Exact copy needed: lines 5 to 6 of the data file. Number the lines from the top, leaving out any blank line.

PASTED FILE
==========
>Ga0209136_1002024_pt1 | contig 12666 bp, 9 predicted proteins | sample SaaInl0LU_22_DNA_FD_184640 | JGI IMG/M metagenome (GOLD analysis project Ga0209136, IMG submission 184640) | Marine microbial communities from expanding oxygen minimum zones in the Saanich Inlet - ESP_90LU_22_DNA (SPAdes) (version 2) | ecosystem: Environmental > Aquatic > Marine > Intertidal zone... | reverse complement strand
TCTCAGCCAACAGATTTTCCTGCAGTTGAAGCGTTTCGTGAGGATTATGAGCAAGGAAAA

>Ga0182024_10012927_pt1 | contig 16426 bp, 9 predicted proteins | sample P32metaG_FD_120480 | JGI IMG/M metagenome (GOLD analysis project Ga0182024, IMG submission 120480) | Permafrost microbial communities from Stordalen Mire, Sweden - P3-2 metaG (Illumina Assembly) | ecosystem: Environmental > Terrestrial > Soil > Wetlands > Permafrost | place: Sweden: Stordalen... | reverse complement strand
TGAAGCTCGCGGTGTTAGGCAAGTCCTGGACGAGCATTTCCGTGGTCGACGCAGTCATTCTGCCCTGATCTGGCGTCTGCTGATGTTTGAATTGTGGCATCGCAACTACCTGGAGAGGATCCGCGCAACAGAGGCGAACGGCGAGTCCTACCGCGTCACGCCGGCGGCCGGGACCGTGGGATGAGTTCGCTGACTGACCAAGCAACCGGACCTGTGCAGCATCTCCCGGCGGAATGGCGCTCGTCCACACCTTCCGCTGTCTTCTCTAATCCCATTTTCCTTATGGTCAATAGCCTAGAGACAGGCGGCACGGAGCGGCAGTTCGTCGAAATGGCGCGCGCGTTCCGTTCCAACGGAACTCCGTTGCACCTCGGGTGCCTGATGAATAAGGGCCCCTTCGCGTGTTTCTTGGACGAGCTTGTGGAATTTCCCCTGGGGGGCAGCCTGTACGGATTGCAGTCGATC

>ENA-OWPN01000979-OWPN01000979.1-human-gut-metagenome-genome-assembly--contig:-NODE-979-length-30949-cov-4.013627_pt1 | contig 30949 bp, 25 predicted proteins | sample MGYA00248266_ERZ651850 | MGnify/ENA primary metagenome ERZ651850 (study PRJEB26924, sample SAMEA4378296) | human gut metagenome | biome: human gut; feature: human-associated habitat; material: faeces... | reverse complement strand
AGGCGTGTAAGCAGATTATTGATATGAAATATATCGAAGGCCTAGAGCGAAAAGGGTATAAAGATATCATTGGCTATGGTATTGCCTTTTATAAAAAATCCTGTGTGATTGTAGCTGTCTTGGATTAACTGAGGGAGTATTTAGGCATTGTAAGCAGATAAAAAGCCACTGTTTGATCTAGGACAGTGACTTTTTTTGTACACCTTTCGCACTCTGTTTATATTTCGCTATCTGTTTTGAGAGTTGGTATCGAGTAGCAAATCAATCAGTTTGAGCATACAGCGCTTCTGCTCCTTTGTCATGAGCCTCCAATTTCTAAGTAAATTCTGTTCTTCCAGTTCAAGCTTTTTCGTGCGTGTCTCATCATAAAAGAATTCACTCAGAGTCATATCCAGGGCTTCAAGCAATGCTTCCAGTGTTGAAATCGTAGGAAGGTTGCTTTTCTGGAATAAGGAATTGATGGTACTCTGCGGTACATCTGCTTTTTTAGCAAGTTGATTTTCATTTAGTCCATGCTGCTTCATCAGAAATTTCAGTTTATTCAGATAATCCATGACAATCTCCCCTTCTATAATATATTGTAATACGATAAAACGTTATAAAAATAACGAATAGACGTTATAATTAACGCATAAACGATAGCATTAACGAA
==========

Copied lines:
>ENA-OWPN01000979-OWPN01000979.1-human-gut-metagenome-genome-assembly--contig:-NODE-979-length-30949-cov-4.013627_pt1 | contig 30949 bp, 25 predicted proteins | sample MGYA00248266_ERZ651850 | MGnify/ENA primary metagenome ERZ651850 (study PRJEB26924, sample SAMEA4378296) | human gut metagenome | biome: human gut; feature: human-associated habitat; material: faeces... | reverse complement strand
AGGCGTGTAAGCAGATTATTGATATGAAATATATCGAAGGCCTAGAGCGAAAAGGGTATAAAGATATCATTGGCTATGGTATTGCCTTTTATAAAAAATCCTGTGTGATTGTAGCTGTCTTGGATTAACTGAGGGAGTATTTAGGCATTGTAAGCAGATAAAAAGCCACTGTTTGATCTAGGACAGTGACTTTTTTTGTACACCTTTCGCACTCTGTTTATATTTCGCTATCTGTTTTGAGAGTTGGTATCGAGTAGCAAATCAATCAGTTTGAGCATACAGCGCTTCTGCTCCTTTGTCATGAGCCTCCAATTTCTAAGTAAATTCTGTTCTTCCAGTTCAAGCTTTTTCGTGCGTGTCTCATCATAAAAGAATTCACTCAGAGTCATATCCAGGGCTTCAAGCAATGCTTCCAGTGTTGAAATCGTAGGAAGGTTGCTTTTCTGGAATAAGGAATTGATGGTACTCTGCGGTACATCTGCTTTTTTAGCAAGTTGATTTTCATTTAGTCCATGCTGCTTCATCAGAAATTTCAGTTTATTCAGATAATCCATGACAATCTCCCCTTCTATAATATATTGTAATACGATAAAACGTTATAAAAATAACGAATAGACGTTATAATTAACGCATAAACGATAGCATTAACGAA